Andrea brought heavy rainfall to the northeastern United States Friday night into Saturday morning and then soaked Atlantic Canada Saturday into Sunday.
Andrea is now just a post-tropical low pressure, but its fast movement will allow it to reach Ireland and the United Kingdom by later Tuesday into Wednesday.
A motorist drives through the deep flood water as torrential downpours caused flash floods in Hebburn, England, Sunday, Aug. 5, 2012.
The remnant low associated with Andrea will be the second in a series of three fast moving lows that will impact Ireland and the United Kingdom from Monday night into Thursday with the strongest winds expected across Ireland, Scotland and southwest England.
Total rainfall amounts of 12-25 mm (0.50-1.00 inch) are expected across Ireland, Northern Ireland, southwest England, Wales and western Scotland with lesser amounts farther east.
Winds of 25-50 kph (15-30 mph) will be common across all of the United Kingdom and Ireland, but damaging wind gusts in excess of 80 kph (50 mph) will be possible from Ireland into Scotland, as well as parts of southwest England with the greatest threat along and near southern- and western-facing coastal areas.
Earlier this week, a strengthening nor'easter battered New England, causing widespread damage across the region while storms continued to drench and blast the coastal Northwest.
A siege of Pacific storms will continue to drench and blast the coastal Northwest into next week and will be joined by Ana.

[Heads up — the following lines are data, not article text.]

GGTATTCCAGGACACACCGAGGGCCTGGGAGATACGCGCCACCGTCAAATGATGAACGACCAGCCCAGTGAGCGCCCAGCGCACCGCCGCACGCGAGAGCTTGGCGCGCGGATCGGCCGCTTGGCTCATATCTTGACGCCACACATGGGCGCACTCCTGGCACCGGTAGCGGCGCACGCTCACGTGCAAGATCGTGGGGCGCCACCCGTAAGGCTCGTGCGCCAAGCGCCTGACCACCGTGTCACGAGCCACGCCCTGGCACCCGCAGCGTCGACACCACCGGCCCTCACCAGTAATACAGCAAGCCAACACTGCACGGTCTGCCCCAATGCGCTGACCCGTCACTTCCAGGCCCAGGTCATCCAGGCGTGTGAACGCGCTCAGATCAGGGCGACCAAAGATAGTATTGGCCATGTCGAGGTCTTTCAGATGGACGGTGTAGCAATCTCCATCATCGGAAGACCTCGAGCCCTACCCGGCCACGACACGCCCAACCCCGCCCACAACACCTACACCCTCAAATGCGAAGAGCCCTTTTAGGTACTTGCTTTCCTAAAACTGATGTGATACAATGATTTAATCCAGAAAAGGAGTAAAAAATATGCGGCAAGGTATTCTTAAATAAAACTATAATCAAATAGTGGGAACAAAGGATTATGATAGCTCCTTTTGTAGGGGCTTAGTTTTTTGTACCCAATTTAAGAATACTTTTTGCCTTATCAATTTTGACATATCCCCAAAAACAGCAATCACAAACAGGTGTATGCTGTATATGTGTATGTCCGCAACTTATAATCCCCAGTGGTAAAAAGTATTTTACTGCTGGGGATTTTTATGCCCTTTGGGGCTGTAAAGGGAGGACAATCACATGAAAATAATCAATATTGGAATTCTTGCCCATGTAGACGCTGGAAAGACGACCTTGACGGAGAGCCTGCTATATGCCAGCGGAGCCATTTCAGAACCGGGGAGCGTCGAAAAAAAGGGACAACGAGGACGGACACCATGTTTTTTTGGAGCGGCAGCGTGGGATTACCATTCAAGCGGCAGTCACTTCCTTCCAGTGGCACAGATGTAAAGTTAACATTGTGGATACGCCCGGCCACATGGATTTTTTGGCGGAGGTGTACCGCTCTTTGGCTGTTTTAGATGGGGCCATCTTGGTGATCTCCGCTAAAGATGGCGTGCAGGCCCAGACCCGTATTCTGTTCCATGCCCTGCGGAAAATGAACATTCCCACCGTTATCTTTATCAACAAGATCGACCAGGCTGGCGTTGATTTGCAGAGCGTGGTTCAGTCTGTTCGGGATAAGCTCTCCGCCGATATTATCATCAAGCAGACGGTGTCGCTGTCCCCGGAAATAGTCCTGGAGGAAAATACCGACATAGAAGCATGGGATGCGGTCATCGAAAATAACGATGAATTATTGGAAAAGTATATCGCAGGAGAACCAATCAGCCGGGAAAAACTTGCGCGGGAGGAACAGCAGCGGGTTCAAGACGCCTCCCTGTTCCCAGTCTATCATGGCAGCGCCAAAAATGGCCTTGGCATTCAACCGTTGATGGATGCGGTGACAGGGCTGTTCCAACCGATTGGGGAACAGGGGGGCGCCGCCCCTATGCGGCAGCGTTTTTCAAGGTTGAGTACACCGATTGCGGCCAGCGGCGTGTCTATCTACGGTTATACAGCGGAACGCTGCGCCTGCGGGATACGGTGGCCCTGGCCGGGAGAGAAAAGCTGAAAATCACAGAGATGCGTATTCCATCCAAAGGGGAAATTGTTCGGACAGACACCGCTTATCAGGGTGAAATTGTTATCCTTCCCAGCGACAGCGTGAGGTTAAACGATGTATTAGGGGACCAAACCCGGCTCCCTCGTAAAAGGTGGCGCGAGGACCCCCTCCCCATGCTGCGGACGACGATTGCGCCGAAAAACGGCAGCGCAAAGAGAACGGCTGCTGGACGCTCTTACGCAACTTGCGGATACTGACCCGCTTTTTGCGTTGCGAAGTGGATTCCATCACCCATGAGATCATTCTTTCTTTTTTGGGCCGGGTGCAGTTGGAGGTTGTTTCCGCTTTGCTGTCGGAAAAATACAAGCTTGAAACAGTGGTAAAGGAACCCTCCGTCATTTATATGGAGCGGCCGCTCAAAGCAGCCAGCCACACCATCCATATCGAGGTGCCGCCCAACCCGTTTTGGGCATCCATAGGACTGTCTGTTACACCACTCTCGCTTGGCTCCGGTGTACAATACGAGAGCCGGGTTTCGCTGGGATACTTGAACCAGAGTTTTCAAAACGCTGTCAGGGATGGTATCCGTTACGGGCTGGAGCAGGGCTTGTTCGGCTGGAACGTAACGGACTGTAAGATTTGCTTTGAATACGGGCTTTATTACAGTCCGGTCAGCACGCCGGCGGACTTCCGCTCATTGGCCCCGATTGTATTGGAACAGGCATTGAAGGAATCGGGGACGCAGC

After many locations over the Plains feel like late summer this weekend, the record-challenging warmth will expand to the Northeast next week.
The disturbance responsible for drenching South Florida downpours will swing toward Bermuda this weekend, while the former Tropical Depression 9 lurks in the northwestern Caribbean Sea.
Much calmer conditions expected Saturday across the Northeast as this week's nor'easter shifts away from the region.
The NFL returns to London this weekend amid a mild stretch of weather.
Tampa, FL (1921)
Hurricane "most destructive/highest tide," pressure 28.81"/975.6 mb, winds 100 mph, tide 10.5 feet, six dead and $3 million damage.
Strong coastal storm with winds exceeding 100 mph over the ocean; 82-mph wind gust at south end of Chesapeake Bay Bridge Tunnel. Bethany Beach Delaware being evacuated as waves came over the dunes. Heavy snow in NC mountains. Mt. Pisgah - 11 inches; Mt. Mitchell - 6 inches.
Caribou, ME (1990)
19 consecutive days of measurable precipitation.